The Story of Benjamin A. Roberts, Pvt. Co. K
The following research and photographs were provided to us by Chris Brown of Gettysburg. Chris is member of the Gettysburg Battlefield Preservation Association (GBPA) which preserved the historic Daniel Lady Farm where casualties of the fighting on Culp's Hill were brought. On a door in the Daniel Lady barn, Benjamin A. Roberts of Company K, 23rd Virginia (Keysville, Virginia) carved his initials "B A R 23 VA". Benjamin enlisted in May of 1861 and fought continuously with the 23rd Virginia until his capture at Spotsylvania in May 1864.
An Unconventional Meeting: The Story of a Common Soldier from Virginia
Written By Christopher Brown
July 2nd, 1863. After a twenty-five mile march to reach the field of battle, the 23rd Virginia Infantry arrives at the small town of Gettysburg, Pennsylvania. At the farm of Daniel Lady located on the Hanover Road they fall upon their arms from exhaustion. During the short time of rest, a twenty-three year old married Virginian from Company K makes his way to the barn. With a sharp object in hand, possibly a knife or a bayonet, he carves “BAR 23 VA” into the wood of a door.
This is where Benjamin Allen Roberts’ and my paths first collided. Like Ben, I would arrive at the Daniel Lady Farm by following others. Ben would follow the men of his company and regiment while I would follow the well-known historians Ed Bears and James McPherson. During my time at the farm I began to respect the hardworking members of the Gettysburg Battlefield Preservation Association (GBPA), who own and are preserving the property, as well as what they are trying to accomplish; trying to give a look at the ordinary people who were affected by the war. Armed with the inspiration of Barb Mowery and Kathi Shue, two GBPA members, I have taken strides to gain a better understanding of Ben’s life and entwine our paths further.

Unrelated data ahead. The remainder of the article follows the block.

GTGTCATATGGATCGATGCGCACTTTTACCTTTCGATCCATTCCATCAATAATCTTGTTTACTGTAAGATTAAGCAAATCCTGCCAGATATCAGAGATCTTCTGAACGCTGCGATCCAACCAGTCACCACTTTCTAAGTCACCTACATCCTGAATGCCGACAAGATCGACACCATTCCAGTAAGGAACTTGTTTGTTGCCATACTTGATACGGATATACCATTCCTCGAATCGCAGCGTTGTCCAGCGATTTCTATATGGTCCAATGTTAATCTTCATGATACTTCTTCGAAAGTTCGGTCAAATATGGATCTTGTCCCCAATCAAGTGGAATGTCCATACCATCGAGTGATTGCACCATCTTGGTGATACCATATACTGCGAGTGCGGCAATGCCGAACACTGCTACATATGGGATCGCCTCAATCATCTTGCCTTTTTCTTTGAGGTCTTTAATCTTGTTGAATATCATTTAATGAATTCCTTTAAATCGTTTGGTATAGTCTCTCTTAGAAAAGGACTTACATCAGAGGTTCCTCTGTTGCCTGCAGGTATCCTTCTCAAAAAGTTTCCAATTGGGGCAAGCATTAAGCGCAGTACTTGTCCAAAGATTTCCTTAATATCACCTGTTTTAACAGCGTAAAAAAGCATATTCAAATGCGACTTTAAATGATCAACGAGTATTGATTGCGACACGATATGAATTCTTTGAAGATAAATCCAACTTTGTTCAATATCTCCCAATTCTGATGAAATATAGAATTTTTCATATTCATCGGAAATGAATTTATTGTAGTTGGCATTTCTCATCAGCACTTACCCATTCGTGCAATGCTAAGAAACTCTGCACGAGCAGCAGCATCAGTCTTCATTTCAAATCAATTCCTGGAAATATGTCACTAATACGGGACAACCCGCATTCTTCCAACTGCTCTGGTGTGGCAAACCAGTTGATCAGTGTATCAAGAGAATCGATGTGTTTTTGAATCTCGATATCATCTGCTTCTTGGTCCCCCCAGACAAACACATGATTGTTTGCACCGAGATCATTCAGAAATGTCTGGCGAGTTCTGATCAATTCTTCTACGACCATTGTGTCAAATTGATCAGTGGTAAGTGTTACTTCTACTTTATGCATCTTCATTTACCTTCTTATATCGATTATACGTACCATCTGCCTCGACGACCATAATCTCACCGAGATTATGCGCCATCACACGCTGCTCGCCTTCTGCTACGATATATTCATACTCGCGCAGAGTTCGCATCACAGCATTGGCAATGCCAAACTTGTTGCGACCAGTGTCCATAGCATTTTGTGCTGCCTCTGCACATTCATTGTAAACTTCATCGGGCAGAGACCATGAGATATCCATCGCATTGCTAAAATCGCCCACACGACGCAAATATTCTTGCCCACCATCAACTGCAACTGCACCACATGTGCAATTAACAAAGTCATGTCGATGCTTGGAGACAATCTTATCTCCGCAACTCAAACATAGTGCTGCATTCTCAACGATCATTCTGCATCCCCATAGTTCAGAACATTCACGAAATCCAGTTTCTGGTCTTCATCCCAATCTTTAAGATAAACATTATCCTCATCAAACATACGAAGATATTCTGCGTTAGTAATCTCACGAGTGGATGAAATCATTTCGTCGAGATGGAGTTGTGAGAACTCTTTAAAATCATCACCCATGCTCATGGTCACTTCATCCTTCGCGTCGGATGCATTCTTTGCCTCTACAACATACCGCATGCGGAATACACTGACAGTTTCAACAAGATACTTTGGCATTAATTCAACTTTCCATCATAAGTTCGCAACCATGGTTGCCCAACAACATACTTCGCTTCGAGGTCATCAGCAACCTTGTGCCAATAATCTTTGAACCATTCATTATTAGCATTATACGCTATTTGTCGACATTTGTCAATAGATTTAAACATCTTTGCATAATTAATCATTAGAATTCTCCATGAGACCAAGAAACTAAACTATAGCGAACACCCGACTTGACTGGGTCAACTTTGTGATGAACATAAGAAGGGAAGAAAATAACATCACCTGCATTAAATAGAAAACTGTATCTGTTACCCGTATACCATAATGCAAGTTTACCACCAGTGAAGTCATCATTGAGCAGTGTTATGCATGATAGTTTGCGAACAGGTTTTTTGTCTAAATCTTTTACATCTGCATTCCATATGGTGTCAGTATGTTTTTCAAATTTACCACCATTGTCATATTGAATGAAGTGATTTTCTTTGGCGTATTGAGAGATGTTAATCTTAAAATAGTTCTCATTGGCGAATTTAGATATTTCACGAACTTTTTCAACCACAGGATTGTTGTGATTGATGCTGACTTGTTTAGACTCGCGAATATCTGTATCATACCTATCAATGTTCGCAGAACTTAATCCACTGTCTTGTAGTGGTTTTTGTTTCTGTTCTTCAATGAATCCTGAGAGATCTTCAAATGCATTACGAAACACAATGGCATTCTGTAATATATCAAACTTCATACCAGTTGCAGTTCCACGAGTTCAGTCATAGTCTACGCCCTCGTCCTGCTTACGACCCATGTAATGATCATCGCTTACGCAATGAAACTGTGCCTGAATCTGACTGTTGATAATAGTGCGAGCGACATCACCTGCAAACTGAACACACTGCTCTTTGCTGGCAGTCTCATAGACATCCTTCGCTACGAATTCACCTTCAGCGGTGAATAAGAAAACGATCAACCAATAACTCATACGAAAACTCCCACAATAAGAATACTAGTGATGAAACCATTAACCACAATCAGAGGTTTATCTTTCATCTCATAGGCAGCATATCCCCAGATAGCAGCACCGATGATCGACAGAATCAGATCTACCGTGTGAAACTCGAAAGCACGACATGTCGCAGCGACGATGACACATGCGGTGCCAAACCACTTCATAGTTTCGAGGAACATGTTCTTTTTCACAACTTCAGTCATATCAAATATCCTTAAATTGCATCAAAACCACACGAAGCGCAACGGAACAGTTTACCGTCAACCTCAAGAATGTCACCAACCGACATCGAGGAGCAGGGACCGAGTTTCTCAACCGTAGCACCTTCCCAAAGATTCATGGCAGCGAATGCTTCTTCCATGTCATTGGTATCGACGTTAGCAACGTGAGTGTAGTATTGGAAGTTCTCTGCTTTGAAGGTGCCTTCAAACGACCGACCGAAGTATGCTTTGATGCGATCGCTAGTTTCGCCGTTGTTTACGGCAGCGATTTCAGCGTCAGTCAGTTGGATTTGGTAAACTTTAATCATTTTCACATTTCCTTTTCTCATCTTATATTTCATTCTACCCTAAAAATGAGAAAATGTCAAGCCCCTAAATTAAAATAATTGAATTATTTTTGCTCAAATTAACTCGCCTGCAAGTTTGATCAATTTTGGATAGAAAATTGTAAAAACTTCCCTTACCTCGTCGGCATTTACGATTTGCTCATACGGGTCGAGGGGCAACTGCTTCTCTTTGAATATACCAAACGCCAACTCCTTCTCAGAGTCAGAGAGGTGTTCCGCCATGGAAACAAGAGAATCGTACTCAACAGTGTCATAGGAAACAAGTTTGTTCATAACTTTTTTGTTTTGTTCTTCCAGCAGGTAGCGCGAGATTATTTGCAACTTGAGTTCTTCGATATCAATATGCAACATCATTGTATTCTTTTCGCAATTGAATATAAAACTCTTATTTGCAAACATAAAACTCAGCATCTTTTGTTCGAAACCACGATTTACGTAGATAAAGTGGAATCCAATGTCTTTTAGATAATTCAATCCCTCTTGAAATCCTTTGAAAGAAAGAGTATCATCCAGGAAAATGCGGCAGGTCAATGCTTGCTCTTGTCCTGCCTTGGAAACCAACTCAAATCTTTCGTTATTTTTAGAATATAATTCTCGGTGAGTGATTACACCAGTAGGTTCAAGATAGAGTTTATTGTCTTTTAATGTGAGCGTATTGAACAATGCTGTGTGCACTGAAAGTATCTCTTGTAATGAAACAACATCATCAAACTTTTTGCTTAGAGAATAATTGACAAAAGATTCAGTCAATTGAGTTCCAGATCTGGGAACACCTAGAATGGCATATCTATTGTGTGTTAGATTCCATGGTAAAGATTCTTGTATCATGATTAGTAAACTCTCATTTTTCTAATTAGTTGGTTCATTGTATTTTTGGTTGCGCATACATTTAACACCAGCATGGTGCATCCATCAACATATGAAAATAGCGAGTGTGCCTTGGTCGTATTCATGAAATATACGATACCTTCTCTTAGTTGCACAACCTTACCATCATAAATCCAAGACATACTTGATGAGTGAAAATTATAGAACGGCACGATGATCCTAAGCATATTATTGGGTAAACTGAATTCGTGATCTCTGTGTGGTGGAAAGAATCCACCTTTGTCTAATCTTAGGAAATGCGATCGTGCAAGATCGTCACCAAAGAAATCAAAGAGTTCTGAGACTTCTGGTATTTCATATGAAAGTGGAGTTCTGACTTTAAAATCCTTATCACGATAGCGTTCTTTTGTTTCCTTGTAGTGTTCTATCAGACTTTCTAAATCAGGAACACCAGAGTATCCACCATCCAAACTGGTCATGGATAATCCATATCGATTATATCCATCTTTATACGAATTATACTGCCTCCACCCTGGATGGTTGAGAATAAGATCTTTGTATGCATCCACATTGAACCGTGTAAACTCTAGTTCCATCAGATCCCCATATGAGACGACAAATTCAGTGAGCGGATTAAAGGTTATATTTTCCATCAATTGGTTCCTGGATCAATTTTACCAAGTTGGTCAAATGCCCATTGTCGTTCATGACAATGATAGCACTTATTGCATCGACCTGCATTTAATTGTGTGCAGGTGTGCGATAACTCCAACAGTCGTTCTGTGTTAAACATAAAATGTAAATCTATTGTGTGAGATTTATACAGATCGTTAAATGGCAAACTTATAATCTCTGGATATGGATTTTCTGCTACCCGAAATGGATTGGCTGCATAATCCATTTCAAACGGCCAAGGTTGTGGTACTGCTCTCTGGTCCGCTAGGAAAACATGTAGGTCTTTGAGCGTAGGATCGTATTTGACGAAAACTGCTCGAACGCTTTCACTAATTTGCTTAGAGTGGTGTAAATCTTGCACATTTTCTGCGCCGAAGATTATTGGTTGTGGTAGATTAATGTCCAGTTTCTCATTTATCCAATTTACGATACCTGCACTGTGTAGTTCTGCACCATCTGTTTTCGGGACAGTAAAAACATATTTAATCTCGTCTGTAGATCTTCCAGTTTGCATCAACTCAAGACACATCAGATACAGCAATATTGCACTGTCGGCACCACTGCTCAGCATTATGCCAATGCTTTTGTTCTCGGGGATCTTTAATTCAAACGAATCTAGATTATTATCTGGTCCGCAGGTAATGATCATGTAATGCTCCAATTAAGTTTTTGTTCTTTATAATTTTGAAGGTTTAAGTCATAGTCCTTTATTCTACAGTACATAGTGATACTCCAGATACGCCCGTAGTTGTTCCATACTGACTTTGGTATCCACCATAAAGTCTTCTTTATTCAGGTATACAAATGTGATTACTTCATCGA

Ben’s story began on the 29th day of July in the year of our Lord eighteen hundred and forty. Born to Henry Harrison Roberts and Pamela Anne Watson of Keysville, Virginia, he was indoctrinated into the average southern way of life. By 1850 his father had acquired twenty slaves and a real estate value of $1,500 when the average number of slaves owned in Charlotte County at the time was 12.41. Ten years later Ben’s father had thirteen slaves and a personal estate valued at $11,000. This does not account for the Roberts family achieving the status of the richest people in Charlotte County but they were sitting comfortably above the average.
To say the least, Ben took part in the typical southern lifestyle including starting a family of his own. In December of 1860 at the age of twenty he would do just that by marrying Ella A. Roper (or Rosser depending on the source), daughter of Edmund Roper. I have uncovered little to no information dealing with this marriage except for the fact that it took place. Besides the marriage registry, Ella’s name has only been listed as Ben’s wife on a few land transactions. Unfortunately for these newlyweds war would change their lives and the lives of the entire nation forever, not six months into the marriage.
IT HAD COME TO WAR